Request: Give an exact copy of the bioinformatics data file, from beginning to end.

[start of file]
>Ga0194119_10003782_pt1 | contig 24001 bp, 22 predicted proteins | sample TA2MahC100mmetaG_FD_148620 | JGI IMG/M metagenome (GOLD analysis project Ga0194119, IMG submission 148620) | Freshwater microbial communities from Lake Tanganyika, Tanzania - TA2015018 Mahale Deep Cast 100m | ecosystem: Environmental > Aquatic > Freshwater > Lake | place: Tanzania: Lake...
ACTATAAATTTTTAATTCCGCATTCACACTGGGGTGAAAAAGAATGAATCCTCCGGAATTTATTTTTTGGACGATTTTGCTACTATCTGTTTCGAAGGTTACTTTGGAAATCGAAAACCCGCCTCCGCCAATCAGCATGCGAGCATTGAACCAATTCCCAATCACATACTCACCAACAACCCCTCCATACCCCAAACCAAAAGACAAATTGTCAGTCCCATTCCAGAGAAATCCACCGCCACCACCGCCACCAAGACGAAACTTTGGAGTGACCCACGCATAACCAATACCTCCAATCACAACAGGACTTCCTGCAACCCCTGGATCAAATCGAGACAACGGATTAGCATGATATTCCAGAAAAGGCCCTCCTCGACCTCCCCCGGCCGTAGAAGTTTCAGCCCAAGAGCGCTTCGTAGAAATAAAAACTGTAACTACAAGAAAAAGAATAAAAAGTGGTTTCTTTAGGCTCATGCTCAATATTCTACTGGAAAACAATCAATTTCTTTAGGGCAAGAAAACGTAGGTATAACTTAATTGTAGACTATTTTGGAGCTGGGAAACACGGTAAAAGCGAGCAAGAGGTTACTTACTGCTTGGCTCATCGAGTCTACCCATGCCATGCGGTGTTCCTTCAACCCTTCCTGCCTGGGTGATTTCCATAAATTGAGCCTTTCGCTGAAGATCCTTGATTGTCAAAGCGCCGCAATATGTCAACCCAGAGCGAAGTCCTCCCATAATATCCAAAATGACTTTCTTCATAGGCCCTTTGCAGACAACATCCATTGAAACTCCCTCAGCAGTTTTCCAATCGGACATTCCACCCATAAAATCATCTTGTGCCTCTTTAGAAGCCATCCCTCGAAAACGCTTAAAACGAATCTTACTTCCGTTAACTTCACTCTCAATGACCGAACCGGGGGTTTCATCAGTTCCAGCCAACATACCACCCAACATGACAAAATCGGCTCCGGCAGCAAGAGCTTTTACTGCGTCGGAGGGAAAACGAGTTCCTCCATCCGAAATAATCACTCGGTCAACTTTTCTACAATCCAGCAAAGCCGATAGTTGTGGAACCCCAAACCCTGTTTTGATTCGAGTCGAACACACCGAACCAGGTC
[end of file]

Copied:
>Ga0194119_10003782_pt1 | contig 24001 bp, 22 predicted proteins | sample TA2MahC100mmetaG_FD_148620 | JGI IMG/M metagenome (GOLD analysis project Ga0194119, IMG submission 148620) | Freshwater microbial communities from Lake Tanganyika, Tanzania - TA2015018 Mahale Deep Cast 100m | ecosystem: Environmental > Aquatic > Freshwater > Lake | place: Tanzania: Lake...
ACTATAAATTTTTAATTCCGCATTCACACTGGGGTGAAAAAGAATGAATCCTCCGGAATTTATTTTTTGGACGATTTTGCTACTATCTGTTTCGAAGGTTACTTTGGAAATCGAAAACCCGCCTCCGCCAATCAGCATGCGAGCATTGAACCAATTCCCAATCACATACTCACCAACAACCCCTCCATACCCCAAACCAAAAGACAAATTGTCAGTCCCATTCCAGAGAAATCCACCGCCACCACCGCCACCAAGACGAAACTTTGGAGTGACCCACGCATAACCAATACCTCCAATCACAACAGGACTTCCTGCAACCCCTGGATCAAATCGAGACAACGGATTAGCATGATATTCCAGAAAAGGCCCTCCTCGACCTCCCCCGGCCGTAGAAGTTTCAGCCCAAGAGCGCTTCGTAGAAATAAAAACTGTAACTACAAGAAAAAGAATAAAAAGTGGTTTCTTTAGGCTCATGCTCAATATTCTACTGGAAAACAATCAATTTCTTTAGGGCAAGAAAACGTAGGTATAACTTAATTGTAGACTATTTTGGAGCTGGGAAACACGGTAAAAGCGAGCAAGAGGTTACTTACTGCTTGGCTCATCGAGTCTACCCATGCCATGCGGTGTTCCTTCAACCCTTCCTGCCTGGGTGATTTCCATAAATTGAGCCTTTCGCTGAAGATCCTTGATTGTCAAAGCGCCGCAATATGTCAACCCAGAGCGAAGTCCTCCCATAATATCCAAAATGACTTTCTTCATAGGCCCTTTGCAGACAACATCCATTGAAACTCCCTCAGCAGTTTTCCAATCGGACATTCCACCCATAAAATCATCTTGTGCCTCTTTAGAAGCCATCCCTCGAAAACGCTTAAAACGAATCTTACTTCCGTTAACTTCACTCTCAATGACCGAACCGGGGGTTTCATCAGTTCCAGCCAACATACCACCCAACATGACAAAATCGGCTCCGGCAGCAAGAGCTTTTACTGCGTCGGAGGGAAAACGAGTTCCTCCATCCGAAATAATCACTCGGTCAACTTTTCTACAATCCAGCAAAGCCGATAGTTGTGGAACCCCAAACCCTGTTTTGATTCGAGTCGAACACACCGAACCAGGTC